All this traffic was handled by two Dell servers which cost about $5000 a piece. (1.5GB of ram, 10k RPM SCSI RAID, dual 2.8 Ghz CPUs.) Neither machine ever went above 40% CPU, which means a single machine could have handled all the traffic. During peak times, we were fully utilizing a 100Mb pipe.

Each request typically did some MSMQ operations and the occasional SQL Server DB hit if there was a cache miss, but most of it was served via the kernel mode HTTP listener and a few custom HTTP Handlers written in C#/ASP.NET.

It all depends on what each hit is doing. If each request takes 1 second to complete there is no way you could do 20,000 hits per minute unless you had a large web farm. In our case, our TTFB (time to first byte) was very, very small. .NET performed extremely well, as did IIS 6.0 on Win2k3 Server. Very reliable too... never had downtime thanks to NLB. .NET is a fully capable platform. If the .NET application is written correctly, it can handle just as much load as a custom ATL-based application, which is typically regarded as the best performing platform. And trust me, writing an ATL app is painful for all but the best C++ developers.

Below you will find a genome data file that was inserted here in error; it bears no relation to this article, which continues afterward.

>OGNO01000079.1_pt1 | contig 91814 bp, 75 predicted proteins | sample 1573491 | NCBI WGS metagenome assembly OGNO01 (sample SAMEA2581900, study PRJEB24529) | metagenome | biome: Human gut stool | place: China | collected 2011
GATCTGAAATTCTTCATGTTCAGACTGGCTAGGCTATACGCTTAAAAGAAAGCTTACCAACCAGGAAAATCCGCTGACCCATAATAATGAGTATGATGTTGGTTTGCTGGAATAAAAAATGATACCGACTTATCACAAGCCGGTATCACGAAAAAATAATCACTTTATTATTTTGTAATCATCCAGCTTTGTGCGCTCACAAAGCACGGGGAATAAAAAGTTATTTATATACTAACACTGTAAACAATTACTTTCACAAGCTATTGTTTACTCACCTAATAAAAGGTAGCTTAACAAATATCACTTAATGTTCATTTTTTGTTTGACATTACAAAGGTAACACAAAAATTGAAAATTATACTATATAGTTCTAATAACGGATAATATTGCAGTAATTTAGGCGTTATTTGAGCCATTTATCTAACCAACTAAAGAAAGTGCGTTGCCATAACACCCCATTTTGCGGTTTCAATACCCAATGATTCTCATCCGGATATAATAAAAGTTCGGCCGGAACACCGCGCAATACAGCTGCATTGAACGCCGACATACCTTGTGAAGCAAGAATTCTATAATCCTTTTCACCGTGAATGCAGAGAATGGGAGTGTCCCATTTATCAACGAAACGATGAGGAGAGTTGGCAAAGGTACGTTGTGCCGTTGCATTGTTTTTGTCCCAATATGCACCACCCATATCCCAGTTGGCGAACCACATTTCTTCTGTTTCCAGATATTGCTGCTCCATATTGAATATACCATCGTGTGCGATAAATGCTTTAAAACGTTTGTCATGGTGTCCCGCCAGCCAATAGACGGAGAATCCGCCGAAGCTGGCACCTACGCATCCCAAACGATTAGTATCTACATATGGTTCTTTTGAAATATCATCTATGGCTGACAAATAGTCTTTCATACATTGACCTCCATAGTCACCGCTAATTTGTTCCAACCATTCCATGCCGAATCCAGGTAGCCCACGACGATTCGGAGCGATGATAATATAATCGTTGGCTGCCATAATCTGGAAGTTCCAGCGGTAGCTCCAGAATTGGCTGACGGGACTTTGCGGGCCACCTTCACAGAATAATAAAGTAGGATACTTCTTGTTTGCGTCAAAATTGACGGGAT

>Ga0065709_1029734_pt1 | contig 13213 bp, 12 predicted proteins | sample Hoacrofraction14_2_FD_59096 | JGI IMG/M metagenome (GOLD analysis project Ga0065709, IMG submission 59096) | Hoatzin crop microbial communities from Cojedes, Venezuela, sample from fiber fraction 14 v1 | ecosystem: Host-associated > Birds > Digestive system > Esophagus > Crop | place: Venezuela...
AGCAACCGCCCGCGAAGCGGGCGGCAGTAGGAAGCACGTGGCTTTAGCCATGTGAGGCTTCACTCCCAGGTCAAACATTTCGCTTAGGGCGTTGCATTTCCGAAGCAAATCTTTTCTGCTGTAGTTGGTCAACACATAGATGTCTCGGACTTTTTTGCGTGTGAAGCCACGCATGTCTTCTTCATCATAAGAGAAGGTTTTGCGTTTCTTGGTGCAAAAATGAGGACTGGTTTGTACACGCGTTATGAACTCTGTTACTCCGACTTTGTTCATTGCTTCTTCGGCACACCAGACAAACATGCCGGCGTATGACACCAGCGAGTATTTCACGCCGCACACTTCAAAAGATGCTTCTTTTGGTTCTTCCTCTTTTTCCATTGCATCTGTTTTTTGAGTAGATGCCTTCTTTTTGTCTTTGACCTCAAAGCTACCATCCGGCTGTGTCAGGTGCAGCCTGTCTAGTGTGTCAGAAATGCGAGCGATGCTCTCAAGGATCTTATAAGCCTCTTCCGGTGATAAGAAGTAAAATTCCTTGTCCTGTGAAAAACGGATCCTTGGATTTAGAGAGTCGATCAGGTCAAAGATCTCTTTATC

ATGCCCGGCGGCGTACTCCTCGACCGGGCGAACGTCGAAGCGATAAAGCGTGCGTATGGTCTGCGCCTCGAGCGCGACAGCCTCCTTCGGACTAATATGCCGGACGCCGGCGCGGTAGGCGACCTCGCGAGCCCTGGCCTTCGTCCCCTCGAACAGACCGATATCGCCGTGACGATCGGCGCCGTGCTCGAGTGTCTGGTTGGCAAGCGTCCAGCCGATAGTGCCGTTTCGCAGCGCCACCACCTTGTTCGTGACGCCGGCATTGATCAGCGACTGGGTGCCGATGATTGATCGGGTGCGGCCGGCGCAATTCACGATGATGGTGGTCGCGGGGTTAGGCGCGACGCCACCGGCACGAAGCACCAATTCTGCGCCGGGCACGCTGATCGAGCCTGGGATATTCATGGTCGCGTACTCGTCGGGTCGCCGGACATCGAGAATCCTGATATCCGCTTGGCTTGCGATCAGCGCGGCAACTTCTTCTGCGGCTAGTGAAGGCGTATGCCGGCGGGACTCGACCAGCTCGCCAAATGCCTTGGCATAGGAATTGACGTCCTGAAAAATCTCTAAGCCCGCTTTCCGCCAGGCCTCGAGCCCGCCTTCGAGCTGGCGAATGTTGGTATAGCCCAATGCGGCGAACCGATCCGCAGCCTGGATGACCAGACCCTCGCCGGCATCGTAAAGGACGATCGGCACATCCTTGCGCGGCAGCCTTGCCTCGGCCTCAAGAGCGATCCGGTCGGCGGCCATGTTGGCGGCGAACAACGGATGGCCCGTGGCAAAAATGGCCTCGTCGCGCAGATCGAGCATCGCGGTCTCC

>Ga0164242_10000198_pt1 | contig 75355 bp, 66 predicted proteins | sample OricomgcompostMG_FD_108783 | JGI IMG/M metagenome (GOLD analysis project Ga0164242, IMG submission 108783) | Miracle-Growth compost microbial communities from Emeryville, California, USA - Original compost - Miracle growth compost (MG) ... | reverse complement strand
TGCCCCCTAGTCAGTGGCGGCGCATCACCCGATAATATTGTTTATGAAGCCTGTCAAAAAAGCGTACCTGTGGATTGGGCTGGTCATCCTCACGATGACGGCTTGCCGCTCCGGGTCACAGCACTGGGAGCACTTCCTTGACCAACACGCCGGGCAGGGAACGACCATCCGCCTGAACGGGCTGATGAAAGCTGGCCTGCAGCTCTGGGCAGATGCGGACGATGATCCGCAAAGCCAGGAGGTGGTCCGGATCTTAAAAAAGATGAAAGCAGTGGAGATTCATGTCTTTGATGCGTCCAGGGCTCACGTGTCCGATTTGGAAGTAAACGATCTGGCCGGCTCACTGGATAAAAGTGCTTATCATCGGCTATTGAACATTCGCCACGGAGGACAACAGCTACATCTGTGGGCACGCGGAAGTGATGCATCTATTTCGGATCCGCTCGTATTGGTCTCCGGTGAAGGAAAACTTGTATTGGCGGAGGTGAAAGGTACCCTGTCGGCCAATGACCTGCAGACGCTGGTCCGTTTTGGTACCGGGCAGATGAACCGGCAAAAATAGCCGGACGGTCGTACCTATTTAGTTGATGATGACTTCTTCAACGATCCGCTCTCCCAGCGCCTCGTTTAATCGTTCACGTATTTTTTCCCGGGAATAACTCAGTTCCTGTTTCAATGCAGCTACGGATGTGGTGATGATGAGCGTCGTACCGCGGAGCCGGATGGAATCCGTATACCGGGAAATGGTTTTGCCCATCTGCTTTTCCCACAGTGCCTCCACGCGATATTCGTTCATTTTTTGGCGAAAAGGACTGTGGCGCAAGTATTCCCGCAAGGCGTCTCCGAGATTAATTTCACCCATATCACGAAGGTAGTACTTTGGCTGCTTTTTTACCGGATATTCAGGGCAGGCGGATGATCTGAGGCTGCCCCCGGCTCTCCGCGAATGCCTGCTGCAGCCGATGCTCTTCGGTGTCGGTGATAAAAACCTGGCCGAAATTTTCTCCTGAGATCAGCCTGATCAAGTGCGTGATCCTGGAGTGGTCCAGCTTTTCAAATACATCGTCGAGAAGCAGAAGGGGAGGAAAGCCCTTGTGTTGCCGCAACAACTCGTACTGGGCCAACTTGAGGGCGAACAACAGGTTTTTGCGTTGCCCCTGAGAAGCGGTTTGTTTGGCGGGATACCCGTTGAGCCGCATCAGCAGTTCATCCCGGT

Re:.NET programming (1)

Homology (639438) | more than 8 years ago | (#14221805)

Step 1: Yes, get a brain. Don't use a hammer on a screw.

A screw works very well as a nail, you insensitive clod!

I'm sure you wouldn't want to use .NET for a site that gets 20,000 hits a minute, but you also wouldn't want to use C++ or Perl to integrate Windows-only applications with Active Directory, either.

Of course not, Microsoft works hard for this to be hard for you (sry folks, I wrote "hard" not "hard on")

Re:.NET programming (1)

fyrie (604735) | more than 8 years ago | (#14221855)

I'm sure you wouldn't want to use .NET for a site that gets 20,000 hits a minute